“No trade union should ever be forced to tell anyone, if you’ve got a righteous, elected, and democratic dispute, that you cannot stand with each other.”
The motion commits the TUC’s general council – a body made up of unions and workers that meet regularly to oversee the TUC’s work – to legally challenge the legislation, mobilise support for any union and members who are sanctioned for non-compliance, build an appropriate industrial response to defend workers’ right to strike, and to organise a Special Congress to explore options for non-compliance and resistance.
While no date has yet been agreed for the special congress, Mick Lynch said it should be “called as quickly as we know the details” of the legislation.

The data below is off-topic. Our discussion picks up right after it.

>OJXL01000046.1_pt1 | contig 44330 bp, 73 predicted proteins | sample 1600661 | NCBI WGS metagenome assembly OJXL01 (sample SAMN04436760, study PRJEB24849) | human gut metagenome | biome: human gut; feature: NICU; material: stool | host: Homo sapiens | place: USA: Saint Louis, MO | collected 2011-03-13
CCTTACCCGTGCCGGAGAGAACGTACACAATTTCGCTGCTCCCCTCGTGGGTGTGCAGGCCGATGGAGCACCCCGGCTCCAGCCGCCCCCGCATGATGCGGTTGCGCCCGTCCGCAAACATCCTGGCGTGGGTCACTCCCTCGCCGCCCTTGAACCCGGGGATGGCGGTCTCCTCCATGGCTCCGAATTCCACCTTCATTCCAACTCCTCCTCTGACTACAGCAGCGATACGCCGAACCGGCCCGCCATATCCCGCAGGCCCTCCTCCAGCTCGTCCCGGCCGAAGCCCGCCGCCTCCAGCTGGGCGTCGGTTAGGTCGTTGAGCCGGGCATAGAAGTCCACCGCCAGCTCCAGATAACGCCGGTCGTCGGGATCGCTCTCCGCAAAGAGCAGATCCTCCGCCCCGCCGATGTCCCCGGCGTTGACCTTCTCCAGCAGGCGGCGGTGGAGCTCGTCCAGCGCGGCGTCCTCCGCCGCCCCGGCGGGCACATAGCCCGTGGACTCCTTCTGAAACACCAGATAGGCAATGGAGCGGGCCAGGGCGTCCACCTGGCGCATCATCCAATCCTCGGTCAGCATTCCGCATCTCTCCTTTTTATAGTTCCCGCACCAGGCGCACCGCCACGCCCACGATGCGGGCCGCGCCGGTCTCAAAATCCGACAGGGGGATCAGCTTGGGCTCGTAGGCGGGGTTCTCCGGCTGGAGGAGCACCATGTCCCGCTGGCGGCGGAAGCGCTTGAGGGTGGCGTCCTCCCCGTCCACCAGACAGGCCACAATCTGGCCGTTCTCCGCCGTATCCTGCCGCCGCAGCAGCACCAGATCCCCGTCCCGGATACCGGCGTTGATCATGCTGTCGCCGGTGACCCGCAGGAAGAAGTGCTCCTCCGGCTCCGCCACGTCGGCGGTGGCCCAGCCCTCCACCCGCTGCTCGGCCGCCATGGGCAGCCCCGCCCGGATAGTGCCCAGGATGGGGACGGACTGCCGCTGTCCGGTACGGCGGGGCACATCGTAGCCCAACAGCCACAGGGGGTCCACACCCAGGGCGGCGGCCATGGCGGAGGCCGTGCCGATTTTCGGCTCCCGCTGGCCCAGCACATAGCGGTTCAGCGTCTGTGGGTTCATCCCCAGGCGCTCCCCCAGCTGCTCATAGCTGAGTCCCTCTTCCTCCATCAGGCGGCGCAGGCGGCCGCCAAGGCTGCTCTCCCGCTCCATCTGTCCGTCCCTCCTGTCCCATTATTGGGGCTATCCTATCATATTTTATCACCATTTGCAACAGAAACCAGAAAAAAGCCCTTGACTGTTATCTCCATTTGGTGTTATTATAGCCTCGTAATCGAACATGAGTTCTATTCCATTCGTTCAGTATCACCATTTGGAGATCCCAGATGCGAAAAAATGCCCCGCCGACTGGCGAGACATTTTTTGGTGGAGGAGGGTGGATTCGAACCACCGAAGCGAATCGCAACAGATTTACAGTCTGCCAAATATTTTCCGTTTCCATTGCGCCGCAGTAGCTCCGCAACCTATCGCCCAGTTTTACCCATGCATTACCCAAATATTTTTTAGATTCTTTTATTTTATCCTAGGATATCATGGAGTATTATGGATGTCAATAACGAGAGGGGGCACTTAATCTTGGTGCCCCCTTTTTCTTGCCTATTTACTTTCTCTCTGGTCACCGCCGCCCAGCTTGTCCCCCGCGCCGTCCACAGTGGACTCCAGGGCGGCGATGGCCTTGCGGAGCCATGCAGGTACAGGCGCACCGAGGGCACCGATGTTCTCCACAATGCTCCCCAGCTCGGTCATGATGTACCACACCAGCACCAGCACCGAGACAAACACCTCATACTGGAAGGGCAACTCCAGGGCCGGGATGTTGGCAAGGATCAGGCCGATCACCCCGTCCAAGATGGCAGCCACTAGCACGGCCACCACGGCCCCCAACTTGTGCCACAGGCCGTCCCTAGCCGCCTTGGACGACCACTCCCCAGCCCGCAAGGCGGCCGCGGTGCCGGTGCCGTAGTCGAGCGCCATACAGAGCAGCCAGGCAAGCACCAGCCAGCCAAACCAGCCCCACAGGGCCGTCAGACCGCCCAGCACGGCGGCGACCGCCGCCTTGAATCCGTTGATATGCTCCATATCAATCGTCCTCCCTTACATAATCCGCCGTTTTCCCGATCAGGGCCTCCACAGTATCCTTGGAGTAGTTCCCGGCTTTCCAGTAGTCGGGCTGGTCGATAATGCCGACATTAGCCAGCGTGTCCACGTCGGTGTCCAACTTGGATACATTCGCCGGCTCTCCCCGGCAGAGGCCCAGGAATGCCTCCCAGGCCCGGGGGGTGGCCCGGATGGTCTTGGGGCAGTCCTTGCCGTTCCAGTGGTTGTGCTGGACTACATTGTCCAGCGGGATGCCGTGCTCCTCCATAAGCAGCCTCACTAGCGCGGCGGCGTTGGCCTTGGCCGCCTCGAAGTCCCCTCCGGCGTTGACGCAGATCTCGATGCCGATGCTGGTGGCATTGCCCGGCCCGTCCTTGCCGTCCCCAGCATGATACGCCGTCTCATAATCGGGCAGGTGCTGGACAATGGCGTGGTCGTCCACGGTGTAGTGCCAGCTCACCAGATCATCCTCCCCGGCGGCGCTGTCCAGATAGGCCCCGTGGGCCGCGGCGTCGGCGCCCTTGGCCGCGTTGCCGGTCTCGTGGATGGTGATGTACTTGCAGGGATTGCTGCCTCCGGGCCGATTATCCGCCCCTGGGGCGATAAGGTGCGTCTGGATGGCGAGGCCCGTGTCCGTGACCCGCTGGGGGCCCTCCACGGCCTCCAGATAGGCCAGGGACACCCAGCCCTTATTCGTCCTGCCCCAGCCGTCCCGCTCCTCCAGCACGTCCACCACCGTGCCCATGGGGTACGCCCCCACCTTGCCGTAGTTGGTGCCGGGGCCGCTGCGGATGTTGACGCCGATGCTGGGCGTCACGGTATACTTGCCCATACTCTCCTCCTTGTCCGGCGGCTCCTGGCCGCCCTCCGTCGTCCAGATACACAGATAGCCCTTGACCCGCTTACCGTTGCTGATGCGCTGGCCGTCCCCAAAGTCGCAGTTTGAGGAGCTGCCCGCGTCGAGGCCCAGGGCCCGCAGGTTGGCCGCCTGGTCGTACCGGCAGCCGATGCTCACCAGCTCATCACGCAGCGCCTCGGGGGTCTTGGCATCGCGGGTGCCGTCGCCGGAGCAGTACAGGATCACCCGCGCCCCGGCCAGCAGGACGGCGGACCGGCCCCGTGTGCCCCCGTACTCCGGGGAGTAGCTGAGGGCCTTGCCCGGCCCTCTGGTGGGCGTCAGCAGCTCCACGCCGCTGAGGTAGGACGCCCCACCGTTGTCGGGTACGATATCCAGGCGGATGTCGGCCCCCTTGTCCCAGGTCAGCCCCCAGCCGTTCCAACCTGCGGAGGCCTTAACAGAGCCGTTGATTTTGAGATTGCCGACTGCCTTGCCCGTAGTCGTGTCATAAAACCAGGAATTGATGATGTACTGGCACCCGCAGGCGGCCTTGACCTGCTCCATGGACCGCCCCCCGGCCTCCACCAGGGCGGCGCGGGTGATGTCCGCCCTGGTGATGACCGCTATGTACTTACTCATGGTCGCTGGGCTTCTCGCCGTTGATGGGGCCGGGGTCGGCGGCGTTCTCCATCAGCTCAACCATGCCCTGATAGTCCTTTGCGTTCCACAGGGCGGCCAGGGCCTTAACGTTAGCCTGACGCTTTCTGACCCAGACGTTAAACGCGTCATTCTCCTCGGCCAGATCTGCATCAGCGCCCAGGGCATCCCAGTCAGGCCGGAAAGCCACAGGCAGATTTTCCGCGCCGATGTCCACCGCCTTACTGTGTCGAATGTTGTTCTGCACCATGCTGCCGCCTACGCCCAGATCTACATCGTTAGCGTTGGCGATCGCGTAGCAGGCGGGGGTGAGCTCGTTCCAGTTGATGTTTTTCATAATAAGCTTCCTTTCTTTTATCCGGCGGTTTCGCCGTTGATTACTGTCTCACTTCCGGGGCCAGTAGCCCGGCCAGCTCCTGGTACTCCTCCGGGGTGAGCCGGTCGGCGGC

Whenever it is called, the special congress is likely to prove lively, as there are tensions within the union movement over how to respond to the legislation.
Speaking at a fringe event on 10 September, Lynch raised concerns about rail unions being isolated. “RMT and Aslef cannot battle this on behalf of everyone else”, he said.
“Anyone in this movement who thinks this is just going to go away if we keep quiet has got another thing coming,” said Lynch. “Because the legislation they’ve put and the regulations they write in can be adopted right across this economy in every sector. If we don’t stop them and defeat them, they’ll push it further.”
When Grant Shapps unveiled his 16-point plan in the Daily Mail last August to “deal with the unions”, his proposals focused principally on the rail unions. Since then, the legislation has expanded to include other workers in key sectors.